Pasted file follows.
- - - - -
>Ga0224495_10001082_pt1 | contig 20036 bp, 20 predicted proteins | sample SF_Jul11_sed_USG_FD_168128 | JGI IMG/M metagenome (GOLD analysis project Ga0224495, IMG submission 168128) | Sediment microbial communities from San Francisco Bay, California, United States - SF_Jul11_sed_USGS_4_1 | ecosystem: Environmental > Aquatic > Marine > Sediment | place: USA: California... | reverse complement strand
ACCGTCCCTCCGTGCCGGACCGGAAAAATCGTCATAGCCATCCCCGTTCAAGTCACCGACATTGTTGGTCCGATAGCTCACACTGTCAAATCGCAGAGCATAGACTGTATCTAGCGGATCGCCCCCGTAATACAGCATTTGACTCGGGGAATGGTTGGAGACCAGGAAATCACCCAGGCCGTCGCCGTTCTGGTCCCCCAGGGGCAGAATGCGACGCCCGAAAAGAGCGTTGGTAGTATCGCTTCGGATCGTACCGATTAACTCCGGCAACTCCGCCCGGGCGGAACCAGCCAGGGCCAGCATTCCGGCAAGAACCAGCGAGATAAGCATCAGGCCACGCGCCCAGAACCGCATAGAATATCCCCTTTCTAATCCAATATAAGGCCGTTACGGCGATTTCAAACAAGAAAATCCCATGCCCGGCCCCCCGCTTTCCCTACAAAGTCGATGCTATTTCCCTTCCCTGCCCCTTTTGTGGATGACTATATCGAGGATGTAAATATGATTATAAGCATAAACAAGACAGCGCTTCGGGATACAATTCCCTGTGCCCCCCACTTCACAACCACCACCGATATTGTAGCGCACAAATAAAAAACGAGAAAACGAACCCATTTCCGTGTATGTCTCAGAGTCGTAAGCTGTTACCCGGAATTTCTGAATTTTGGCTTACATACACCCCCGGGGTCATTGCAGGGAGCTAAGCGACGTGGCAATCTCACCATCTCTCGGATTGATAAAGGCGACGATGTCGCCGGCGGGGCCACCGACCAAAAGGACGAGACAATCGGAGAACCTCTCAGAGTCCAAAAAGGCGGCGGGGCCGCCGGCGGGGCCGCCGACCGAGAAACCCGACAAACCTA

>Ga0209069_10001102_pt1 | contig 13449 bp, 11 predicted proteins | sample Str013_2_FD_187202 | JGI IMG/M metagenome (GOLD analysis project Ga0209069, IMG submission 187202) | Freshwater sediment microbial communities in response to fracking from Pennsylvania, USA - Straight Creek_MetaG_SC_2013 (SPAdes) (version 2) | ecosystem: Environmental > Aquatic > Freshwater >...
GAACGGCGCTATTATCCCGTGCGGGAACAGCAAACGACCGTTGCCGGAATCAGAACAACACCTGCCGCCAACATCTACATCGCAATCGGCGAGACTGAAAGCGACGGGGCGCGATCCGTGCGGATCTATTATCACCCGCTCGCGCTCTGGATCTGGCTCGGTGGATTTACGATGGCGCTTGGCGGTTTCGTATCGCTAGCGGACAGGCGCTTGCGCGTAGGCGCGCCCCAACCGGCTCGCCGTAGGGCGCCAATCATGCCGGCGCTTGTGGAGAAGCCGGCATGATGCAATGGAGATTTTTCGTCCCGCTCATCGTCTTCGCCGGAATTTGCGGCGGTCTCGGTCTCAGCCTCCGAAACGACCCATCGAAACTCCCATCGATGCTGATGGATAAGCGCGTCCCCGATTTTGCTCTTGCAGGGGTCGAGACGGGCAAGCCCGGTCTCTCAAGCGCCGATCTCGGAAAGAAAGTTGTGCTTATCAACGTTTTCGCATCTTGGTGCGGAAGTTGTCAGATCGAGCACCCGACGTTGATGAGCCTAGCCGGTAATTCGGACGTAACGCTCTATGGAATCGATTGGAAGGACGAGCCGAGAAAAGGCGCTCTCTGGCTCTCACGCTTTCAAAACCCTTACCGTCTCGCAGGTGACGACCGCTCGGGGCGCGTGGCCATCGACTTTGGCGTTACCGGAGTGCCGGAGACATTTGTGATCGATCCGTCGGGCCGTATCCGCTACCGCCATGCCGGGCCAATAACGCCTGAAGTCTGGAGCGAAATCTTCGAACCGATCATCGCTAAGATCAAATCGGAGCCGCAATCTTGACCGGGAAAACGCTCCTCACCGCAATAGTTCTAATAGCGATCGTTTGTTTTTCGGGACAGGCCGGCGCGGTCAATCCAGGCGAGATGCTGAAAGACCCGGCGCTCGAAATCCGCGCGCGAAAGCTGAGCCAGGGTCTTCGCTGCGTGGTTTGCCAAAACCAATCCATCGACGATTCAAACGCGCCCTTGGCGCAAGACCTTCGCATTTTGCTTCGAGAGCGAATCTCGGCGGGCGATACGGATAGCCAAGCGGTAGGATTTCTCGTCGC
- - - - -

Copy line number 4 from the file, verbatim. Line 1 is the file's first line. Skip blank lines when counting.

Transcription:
GAACGGCGCTATTATCCCGTGCGGGAACAGCAAACGACCGTTGCCGGAATCAGAACAACACCTGCCGCCAACATCTACATCGCAATCGGCGAGACTGAAAGCGACGGGGCGCGATCCGTGCGGATCTATTATCACCCGCTCGCGCTCTGGATCTGGCTCGGTGGATTTACGATGGCGCTTGGCGGTTTCGTATCGCTAGCGGACAGGCGCTTGCGCGTAGGCGCGCCCCAACCGGCTCGCCGTAGGGCGCCAATCATGCCGGCGCTTGTGGAGAAGCCGGCATGATGCAATGGAGATTTTTCGTCCCGCTCATCGTCTTCGCCGGAATTTGCGGCGGTCTCGGTCTCAGCCTCCGAAACGACCCATCGAAACTCCCATCGATGCTGATGGATAAGCGCGTCCCCGATTTTGCTCTTGCAGGGGTCGAGACGGGCAAGCCCGGTCTCTCAAGCGCCGATCTCGGAAAGAAAGTTGTGCTTATCAACGTTTTCGCATCTTGGTGCGGAAGTTGTCAGATCGAGCACCCGACGTTGATGAGCCTAGCCGGTAATTCGGACGTAACGCTCTATGGAATCGATTGGAAGGACGAGCCGAGAAAAGGCGCTCTCTGGCTCTCACGCTTTCAAAACCCTTACCGTCTCGCAGGTGACGACCGCTCGGGGCGCGTGGCCATCGACTTTGGCGTTACCGGAGTGCCGGAGACATTTGTGATCGATCCGTCGGGCCGTATCCGCTACCGCCATGCCGGGCCAATAACGCCTGAAGTCTGGAGCGAAATCTTCGAACCGATCATCGCTAAGATCAAATCGGAGCCGCAATCTTGACCGGGAAAACGCTCCTCACCGCAATAGTTCTAATAGCGATCGTTTGTTTTTCGGGACAGGCCGGCGCGGTCAATCCAGGCGAGATGCTGAAAGACCCGGCGCTCGAAATCCGCGCGCGAAAGCTGAGCCAGGGTCTTCGCTGCGTGGTTTGCCAAAACCAATCCATCGACGATTCAAACGCGCCCTTGGCGCAAGACCTTCGCATTTTGCTTCGAGAGCGAATCTCGGCGGGCGATACGGATAGCCAAGCGGTAGGATTTCTCGTCGC